Scripps study suggests potential target for drugs to combat alcohol addiction

Researchers show a direct cellular interaction between the endocannabinoid system and alcohol in the brain, and find that that the endocannabinoid system may actually be able dampen the effects of alcohol as well

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LA JOLLA, Calif.—Some people enjoy a glass of wine at home in the evenings or in social settings. Others find they cannot function without it. While previous studies in the field of neurobiology has confounded theories about this disparity, researchers at the Scripps Research Institute have made a breakthrough in the understanding of the area of the brain that is associated with alcoholism.

For the first time, the Scripps team has shown a direct cellular interaction between the endocannabinoid system—a group of neuromodulatory lipids and their receptors that are involved in a variety of physiological processes including appetite, pain-sensation, mood and memory—and alcohol in the brain. Specifically, they showed that the endocannabinoid system is active in the central amygdala (CeA), the brain region known to play a key role in the processing of memory, emotional reactions and addiction formation.

The discovery, which is detailed in a study published in the journal Neuropsychopharmacology on May 12, "will change a lot in the field," says Scripps Research Associate Professor Marisa Roberto, who is focused on the study of role the amygdala plays on the effects of drug abuse.

"When I came to Scripps, nothing was known about this at the cellular level," Roberto says. "Our research is centered on uncovering the physiologic mechanisms that underlie the effects of acute and chronic ethanol on CeA neurons and particularly on the γ-aminobutyric acid (GABA) and glutamatergic systems. We are the first to make this discovery. I'm confident it will have a huge impact."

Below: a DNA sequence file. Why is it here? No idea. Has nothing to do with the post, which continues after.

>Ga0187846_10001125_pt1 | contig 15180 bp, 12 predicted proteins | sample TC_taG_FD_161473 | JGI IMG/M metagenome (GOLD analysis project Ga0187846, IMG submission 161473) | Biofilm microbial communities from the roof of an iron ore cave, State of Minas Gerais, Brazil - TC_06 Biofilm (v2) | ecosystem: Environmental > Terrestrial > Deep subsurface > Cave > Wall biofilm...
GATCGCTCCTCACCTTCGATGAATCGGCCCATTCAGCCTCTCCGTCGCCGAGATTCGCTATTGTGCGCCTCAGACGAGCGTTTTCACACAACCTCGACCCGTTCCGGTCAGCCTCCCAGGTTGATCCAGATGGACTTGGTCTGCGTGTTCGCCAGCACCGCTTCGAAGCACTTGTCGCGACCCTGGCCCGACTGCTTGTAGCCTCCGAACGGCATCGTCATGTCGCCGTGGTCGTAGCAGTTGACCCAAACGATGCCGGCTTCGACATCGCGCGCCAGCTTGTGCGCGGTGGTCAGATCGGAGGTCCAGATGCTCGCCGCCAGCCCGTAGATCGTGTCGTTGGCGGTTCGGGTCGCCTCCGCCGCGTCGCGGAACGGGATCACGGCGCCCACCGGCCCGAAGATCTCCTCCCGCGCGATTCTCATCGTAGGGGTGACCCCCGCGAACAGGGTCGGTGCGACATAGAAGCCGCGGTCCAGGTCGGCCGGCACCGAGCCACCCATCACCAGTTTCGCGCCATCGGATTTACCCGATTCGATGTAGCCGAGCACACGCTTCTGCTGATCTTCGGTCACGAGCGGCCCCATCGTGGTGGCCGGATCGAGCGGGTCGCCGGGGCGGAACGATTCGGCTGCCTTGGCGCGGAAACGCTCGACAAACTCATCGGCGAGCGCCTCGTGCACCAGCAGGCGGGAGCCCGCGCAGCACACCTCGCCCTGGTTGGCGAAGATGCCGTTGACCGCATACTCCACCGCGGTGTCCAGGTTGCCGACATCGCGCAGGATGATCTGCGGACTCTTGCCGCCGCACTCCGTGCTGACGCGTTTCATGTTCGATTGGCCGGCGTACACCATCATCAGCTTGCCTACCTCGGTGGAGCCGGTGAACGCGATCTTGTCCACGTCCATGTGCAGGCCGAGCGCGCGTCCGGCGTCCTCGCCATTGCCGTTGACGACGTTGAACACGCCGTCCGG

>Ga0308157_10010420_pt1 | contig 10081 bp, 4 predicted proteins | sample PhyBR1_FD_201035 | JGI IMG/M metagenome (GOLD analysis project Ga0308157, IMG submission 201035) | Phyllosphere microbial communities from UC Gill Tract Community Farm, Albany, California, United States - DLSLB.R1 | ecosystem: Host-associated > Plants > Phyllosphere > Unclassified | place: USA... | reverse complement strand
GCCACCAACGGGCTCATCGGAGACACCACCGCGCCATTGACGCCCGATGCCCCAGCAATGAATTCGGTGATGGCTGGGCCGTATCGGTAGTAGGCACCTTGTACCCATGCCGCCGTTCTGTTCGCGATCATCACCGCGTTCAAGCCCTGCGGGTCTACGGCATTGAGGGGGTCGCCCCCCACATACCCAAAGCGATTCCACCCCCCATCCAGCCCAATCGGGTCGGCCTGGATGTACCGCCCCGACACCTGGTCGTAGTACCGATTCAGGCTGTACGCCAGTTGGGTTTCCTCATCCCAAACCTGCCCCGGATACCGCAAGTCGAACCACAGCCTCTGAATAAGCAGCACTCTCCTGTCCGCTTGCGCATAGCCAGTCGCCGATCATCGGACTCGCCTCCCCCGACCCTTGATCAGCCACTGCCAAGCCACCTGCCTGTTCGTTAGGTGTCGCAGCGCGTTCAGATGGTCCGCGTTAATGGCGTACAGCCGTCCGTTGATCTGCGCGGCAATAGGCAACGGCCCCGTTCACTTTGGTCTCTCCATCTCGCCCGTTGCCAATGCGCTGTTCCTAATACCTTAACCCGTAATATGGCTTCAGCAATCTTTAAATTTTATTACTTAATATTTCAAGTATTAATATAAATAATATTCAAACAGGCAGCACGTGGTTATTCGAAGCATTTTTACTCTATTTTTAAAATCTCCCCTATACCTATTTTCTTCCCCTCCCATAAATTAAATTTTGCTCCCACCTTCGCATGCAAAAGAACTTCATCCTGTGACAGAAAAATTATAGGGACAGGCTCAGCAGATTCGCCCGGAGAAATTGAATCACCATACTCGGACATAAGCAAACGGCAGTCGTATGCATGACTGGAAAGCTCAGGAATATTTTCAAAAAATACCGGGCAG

The researchers used electrophysiological techniques in brain slices to test the response of brain cells from the rat central amygdala. The cells responded to an agonist mimicking the action of endocannabinoids in the brain. Increasing the agonist resulted in a bigger effect, whereas an inhibitor reversed this response.

The evidence of active CB1, the most common type of endocannabinoid receptors, in the CeA was "compelling," Roberto says.

"It was beautiful," she says, clearly enthusiastic about the finding. "The effect of alcohol on this area of the brain was clear, and it was remarkable how strong and consistent it was."

Roberto says arriving at these findings "wasn't easy at all," but the Scripps team's work should put to rest more than 10 years of controversy in the field of neurobiology. Not only is it the first time a study has shown a direct cellular interaction between endocannabinoids and alcohol in the brain, it also overturns the conclusions of a paper published by a European group in the Journal of Neuroscience in 2001. This paper claimed that CB did not exist in the central amygdala.

"Aside from the 2001 study, there hasn't been much physiology in the central amygdala done before this," Roberto points out. "But as we have shown, this region of the brain is important, not just in alcoholism, but for other drugs of abuse."